[cairo] Fixing concurrency bugs in cairo's reference counting

Carl Worth cworth at cworth.org
Thu Dec 14 05:35:01 PST 2006

So, Monty went and demonstrated that people really haven't been
hitting cairo hard with multi-threaded programs all that much. Because
as soon as he did, he started crashing cairo left and right.

It turns out that cairo was usually kind enough to crash with an
assertion failure that steered Monty in the right direction. And being
the brilliant programmer that he is, he not only filed the bugs, but
he included patches for them as well. The issue is described here:

	text rendering lacking locking in multithreaded apps [PATCH]

[Note: Monty created these patches on October 27, and I've been
wanting some people to discuss them ever since. Remember when I was
recently complaining about bugzilla? This is a great case in
point. What I would have loved was to receive an email with inline
patches on October 27 that I could just hit "reply" on and send that
out to everyone on the cairo mailing list. Or i would have loved it if
others had just seen this bug and maybe done something about it. As
things are now, look how long this bug has languished. It's

So, he definitely found real bugs, and his fixes definitely help his
program. There are a couple of reasons I haven't applied the patch
yet, and one of them I'd like some input on from the community.

First, there's the issue that the patch is fixing two separate bugs,
so it should be separated into two patches. (One bug is a piece of
code unprotected by _cairo_scaled_font_freeze_cache and the other bug
is missing protection around reference count manipulation.) There's
also a minor style issue of the patch introducing "refcount" where the
implementation currently has "ref_count". But those are both minor
things that Monty could fix, or I could clean up for him.

What I'd like help on is figuring out the right solution for fixing
the reference counting bug, (which is that the various object
reference counts can be manipulated concurrently and get out of
synch).. Monty's current patch addresses the problem by adding one
mutex per object type, (surface, pattern, etc.), and acquiring a lock
on that mutex around the manipulation of the reference count field in
both _reference() and _destroy().

That seems a correct approach, but it also seems a bit heavy to
me. I'm wondering if we couldn't get by with some sort of new macros,
something like that be easy enough to implement on all relevant
platforms, and would it be a win over using CAIRO_MUTEX?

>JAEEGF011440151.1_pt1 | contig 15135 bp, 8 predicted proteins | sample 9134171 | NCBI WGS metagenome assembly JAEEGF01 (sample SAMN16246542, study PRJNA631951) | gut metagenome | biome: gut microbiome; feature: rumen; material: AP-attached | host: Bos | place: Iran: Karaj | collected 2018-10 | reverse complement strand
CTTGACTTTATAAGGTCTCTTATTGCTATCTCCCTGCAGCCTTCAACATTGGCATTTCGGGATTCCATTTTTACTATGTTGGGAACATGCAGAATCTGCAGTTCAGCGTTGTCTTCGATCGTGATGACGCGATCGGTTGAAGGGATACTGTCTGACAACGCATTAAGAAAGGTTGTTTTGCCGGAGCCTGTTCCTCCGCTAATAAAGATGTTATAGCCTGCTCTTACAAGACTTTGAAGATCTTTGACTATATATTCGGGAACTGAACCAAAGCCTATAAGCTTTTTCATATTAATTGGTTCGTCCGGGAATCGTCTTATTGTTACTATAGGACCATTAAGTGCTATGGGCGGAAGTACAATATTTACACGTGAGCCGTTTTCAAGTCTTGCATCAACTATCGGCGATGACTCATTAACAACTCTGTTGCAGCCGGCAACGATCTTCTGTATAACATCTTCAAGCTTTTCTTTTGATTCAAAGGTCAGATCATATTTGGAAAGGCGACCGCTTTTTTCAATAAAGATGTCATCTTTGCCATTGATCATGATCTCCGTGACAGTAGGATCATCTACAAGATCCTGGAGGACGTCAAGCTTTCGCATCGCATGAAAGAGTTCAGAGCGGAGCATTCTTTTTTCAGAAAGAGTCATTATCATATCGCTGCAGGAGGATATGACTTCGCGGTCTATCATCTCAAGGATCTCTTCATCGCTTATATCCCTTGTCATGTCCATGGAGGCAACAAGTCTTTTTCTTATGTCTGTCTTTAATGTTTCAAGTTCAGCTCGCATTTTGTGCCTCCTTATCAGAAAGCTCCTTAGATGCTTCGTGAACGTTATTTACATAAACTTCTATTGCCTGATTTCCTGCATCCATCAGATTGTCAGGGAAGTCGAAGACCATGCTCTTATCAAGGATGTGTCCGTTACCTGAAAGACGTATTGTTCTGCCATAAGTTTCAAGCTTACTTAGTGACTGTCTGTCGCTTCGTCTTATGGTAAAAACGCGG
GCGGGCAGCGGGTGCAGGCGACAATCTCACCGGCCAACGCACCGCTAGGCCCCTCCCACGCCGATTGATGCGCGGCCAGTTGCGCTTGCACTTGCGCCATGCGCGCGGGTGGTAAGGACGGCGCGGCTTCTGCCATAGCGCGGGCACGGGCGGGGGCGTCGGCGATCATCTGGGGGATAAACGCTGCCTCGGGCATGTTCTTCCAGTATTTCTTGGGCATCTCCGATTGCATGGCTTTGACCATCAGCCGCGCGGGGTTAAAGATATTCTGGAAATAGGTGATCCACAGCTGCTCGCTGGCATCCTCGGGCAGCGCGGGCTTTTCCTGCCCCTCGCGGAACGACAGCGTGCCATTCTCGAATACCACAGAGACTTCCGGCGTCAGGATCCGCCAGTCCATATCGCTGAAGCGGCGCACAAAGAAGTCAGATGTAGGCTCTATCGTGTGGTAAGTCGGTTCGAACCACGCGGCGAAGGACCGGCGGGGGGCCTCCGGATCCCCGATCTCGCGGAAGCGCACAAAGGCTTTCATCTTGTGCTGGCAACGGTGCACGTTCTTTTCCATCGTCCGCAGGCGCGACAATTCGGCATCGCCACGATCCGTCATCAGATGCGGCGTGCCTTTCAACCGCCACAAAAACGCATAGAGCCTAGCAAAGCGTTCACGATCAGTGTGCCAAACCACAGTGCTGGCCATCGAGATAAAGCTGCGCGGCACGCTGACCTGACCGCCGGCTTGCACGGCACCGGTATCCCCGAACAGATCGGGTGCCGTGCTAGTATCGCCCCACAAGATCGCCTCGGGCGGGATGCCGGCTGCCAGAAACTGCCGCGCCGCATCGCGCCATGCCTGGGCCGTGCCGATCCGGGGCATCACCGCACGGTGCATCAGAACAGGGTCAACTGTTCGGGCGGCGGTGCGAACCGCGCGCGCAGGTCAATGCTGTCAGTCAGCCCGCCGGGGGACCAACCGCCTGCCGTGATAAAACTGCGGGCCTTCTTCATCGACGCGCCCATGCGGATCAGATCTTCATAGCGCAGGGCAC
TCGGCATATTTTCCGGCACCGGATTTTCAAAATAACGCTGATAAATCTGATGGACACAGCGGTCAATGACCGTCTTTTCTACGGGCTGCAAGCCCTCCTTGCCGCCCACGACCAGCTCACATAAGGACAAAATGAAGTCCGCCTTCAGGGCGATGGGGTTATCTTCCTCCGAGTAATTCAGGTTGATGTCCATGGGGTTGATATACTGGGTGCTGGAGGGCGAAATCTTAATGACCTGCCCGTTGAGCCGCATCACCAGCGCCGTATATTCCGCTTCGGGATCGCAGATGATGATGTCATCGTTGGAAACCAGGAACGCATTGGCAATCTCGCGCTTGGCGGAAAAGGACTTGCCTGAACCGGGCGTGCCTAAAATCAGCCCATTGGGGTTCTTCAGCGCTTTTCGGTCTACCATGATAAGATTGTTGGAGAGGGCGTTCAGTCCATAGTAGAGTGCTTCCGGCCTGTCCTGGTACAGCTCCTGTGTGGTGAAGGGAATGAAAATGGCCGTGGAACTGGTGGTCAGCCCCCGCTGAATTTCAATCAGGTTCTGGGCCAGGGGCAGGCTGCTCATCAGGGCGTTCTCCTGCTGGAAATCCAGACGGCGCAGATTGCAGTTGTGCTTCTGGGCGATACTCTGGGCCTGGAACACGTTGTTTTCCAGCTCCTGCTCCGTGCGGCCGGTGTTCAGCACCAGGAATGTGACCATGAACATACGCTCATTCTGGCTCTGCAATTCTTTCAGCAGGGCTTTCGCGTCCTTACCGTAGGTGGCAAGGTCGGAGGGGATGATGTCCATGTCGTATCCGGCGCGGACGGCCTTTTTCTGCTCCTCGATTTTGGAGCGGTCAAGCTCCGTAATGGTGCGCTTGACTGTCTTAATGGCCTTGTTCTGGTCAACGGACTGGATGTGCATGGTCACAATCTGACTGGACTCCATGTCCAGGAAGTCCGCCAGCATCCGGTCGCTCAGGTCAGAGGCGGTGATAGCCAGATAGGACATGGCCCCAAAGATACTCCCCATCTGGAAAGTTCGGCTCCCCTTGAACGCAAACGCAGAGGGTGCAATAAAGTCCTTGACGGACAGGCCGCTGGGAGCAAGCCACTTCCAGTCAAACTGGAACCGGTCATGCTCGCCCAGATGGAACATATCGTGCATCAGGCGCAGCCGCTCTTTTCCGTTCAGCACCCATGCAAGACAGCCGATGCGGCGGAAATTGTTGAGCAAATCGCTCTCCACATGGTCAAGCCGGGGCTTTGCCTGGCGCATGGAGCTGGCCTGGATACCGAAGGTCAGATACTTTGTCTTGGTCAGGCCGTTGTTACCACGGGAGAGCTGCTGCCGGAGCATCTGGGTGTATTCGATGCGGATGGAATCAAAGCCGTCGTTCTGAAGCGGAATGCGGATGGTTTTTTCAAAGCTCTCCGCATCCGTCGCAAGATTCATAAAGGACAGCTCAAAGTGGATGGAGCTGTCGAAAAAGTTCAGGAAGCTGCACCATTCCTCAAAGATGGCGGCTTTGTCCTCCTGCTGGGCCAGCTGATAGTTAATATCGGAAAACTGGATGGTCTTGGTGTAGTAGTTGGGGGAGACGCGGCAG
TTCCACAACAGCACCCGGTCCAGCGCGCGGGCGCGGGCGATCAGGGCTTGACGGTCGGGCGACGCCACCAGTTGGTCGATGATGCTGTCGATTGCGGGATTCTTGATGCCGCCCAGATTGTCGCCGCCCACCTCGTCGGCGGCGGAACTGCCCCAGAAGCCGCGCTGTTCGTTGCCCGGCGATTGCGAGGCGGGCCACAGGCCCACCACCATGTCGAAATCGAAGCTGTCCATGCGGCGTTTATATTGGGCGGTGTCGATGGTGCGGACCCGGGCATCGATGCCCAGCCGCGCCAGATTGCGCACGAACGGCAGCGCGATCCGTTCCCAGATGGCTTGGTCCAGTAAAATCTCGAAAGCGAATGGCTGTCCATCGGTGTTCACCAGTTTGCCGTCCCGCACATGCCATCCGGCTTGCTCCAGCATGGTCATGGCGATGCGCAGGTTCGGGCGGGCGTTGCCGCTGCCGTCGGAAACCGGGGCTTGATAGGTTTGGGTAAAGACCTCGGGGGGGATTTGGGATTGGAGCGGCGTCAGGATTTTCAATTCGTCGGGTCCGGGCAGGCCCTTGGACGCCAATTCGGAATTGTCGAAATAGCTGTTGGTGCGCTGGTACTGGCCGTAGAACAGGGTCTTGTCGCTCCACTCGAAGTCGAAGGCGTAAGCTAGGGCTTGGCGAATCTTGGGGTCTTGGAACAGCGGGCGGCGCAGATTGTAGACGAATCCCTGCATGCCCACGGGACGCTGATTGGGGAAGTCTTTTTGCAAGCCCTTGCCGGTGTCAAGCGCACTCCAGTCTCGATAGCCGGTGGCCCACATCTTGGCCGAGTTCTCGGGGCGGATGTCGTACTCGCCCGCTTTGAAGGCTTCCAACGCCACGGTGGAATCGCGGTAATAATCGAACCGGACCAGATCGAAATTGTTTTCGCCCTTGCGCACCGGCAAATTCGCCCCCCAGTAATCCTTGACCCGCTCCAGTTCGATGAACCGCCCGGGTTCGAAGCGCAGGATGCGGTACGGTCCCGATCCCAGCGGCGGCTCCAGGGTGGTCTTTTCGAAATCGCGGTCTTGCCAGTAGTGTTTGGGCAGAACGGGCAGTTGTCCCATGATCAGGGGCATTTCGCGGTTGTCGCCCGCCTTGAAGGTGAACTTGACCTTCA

I _think_ that these would be all we would need to fix the current
bug. We do do other things with the reference count. For example, we
test it for the invalid value (as will occur in nil objects) before
incrementing, but that should be safe without additional locking since
an invalid value is permanent.

Similarly, we test the value for 0 after decrementing. It's harder to
guarantee that that's safe, but I think it is. The thing to look out
for is a race condition between acquiring a pointer to an object and
incrementing the reference count. If another thread can decrement the
reference counter to 0 during that window we lose. (And note that
Monty's mutex locks wouldn't even help here.) So I see three different
ways to acquire the pointer:

1. create()

	Obviously, there's no race possible here, as no other thread
	can obtain a pointer to the same object before we get ours,
	(and we don't even get it before the reference count is

2. from an "unshared" source, (another object that's referencing it

	Here, I'm thinking about something like the sequence:

		cairo_pattern_get_surface (pattern, &surface);
		cairo_surface_reference (surface);

	In this situation, there's definitely a window during which
	other threads might decrement the reference count of
	surface. But we know the count cannot go to 0 since the
	pattern we used to obtain the surface pointer must necessarily
	be holding one reference to the surface.

3. from a "shared" source, (a cache say)

	So this is the riskiest situation, and it does require locking
	to prevent a problem. And that's why we have locks protecting
	all lookups into caches.

So, like I said, I think all we need is atomic increment and
decrement. If anybody sees holes in what I described above, or can
recommend implementation strategies for atomic increment and decrement
on various platforms, that would be helpful.

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